The first challenge when shooting a portrait on location is finding the right place to place to do the shoot. For these types of shoots I always try to arrive early to scout the location for potential backgrounds. For this shoot with Master Hu, an expert in the ancient discipline of Shaolin kung fu, I was assigned to photograph him at the Mandarin Oriental Hotel Macau where he was holding some special workshops on relaxing the mind and reviving the senses. Since the weather was bad I had no choice but to shoot indoors. The only place that seemed to offer anything that seemed appropriate for the shoot was in the spa area. I wanted to keep the shot simple and emphasize Master Hu’s discipline. A tiled wall at the end of the corridor in front of the elevators seemed to offer what I needed. The tiles added some depth to the background without distracting form Master Hu. Space was tight and in order to achieve the lighting I wanted we had to place the lights within the small space in front of the elevators. If any guests tried to come in using one those elevators they would be confronted with my lights. That meant I had to work fast.
For this shot I used two Paul Buff Einstein strobes, each fitted with a small Chimera softbox and honeycomb grid. The lights were positioned to create side light on Master Hu and each were to set to approximately the same power. I then asked Master Hu to go through a variety of kung fu stances and it was this shot, with the fan being backlit, that seemed to have the most impact.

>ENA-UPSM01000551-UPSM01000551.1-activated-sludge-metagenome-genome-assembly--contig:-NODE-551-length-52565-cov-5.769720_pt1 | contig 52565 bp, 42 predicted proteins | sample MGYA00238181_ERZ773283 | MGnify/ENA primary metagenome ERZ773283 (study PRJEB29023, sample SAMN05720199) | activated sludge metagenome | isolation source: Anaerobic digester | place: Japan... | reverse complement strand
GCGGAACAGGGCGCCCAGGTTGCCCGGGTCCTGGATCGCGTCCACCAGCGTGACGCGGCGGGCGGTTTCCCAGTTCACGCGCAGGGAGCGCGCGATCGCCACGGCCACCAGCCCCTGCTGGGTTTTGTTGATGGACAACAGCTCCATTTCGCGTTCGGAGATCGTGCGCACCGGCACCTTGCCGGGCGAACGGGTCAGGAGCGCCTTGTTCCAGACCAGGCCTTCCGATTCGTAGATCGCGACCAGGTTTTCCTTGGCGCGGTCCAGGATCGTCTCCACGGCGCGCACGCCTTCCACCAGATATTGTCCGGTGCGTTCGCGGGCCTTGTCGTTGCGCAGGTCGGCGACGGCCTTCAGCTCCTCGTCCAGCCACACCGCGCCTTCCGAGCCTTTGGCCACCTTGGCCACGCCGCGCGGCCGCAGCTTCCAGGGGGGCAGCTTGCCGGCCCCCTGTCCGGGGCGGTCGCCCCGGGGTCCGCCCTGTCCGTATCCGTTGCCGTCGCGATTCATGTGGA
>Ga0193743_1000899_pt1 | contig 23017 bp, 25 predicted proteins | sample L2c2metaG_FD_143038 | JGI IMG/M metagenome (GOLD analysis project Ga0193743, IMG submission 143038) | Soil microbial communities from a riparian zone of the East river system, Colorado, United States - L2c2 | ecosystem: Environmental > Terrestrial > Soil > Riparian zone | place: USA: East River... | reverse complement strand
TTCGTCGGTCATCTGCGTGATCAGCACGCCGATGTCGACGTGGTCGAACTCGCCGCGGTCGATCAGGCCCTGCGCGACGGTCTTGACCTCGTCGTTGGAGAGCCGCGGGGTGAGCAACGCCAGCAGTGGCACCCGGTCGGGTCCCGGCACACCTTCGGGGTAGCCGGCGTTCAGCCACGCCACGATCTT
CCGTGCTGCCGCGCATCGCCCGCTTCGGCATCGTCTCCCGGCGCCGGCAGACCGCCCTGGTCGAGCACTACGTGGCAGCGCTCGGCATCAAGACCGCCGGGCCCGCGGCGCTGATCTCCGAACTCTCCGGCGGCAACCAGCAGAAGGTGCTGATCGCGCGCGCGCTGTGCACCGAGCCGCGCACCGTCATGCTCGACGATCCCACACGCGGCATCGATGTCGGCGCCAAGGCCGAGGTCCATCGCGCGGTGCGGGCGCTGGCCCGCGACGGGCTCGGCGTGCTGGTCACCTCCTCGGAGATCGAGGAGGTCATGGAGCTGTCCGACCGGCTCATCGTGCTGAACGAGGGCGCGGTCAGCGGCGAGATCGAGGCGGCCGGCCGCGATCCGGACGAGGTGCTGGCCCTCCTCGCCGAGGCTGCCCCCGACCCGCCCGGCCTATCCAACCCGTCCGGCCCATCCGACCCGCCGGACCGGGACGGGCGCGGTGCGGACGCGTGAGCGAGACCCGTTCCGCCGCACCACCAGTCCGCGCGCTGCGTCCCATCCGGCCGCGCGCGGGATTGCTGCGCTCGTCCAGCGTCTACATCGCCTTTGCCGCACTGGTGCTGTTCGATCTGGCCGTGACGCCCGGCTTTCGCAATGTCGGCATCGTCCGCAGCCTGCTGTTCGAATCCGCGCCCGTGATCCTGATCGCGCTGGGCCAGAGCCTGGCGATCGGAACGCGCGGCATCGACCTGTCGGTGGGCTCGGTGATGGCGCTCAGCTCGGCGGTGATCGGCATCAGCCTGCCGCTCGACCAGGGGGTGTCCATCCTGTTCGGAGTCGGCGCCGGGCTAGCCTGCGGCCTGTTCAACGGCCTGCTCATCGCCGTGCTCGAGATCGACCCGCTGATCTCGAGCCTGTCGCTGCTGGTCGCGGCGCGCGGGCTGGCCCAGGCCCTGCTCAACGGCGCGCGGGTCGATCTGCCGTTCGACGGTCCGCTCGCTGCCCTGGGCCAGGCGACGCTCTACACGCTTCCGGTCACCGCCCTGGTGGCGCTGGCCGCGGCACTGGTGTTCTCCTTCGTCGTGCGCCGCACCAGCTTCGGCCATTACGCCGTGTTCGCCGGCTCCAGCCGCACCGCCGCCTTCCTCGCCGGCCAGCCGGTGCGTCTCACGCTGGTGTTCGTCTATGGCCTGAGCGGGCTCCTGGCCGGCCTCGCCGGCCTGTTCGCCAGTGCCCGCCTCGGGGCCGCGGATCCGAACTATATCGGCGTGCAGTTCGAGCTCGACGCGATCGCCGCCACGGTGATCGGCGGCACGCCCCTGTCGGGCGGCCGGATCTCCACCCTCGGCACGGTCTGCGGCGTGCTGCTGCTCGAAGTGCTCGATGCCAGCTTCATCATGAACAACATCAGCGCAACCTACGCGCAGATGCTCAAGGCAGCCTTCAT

It’s rare that I would find myself in a nightclub and perhaps even rarer for a dining magazine to assign me to do a shoot in one. But that’s exactly where I found myself prior to the grand opening of the new Pacha nightclub located in Macau’s Studio City resort. For a special supplement to TK magazine the club was featured to promote its offerings.
For this portrait of one of the dancers I posed her behind the spaghetti-like steal structure which covers the escalator that leads clubbers into the venue. To light her I used a small Sunpak ring-flash which I had to hold precariously in front of my Canon 50 f1.2 lens. I say precarious because the large diameter of the lens is too large to fit into the ring-flash opening. A detail I forgot about when I packed the ring-flash. For the background I placed a blue gel on a Paul Buff Einstein strobe and placed the unit on the floor behind the dancer and pointed directly at the wall behind her.
Whenever I’m assigned to shoot a portrait I always try to arrive early to get set-up and do some test shots so that when the subject arrives we can get right into shooting without having the subject watch me monkey around with my lights and camera. Typically I work with one assistant but sometimes I have to work alone which slows down the entire process. The other day a last minute assignment came in and my regular assistant, Sing, was already committed to another job. So, for the test shot, I set the camera to self-timer and I jumped into the scene. I’m sure that the people watching this process thought that I was some extremely vain dude as I kept going back and forth from camera to lighting to self portrait over and over.
Technical Info: Image shot on a 5D RS with a 16-35 f2.8 lens exposed at f8 for 1/5 sec. Two Godox Wistro AD360 strobes were used, each mounted with a small Chimera softbox and honeycomb grid. To light the wall holding the shield one of the grids on the softbox was left slightly open so a bit of light could highlight this area.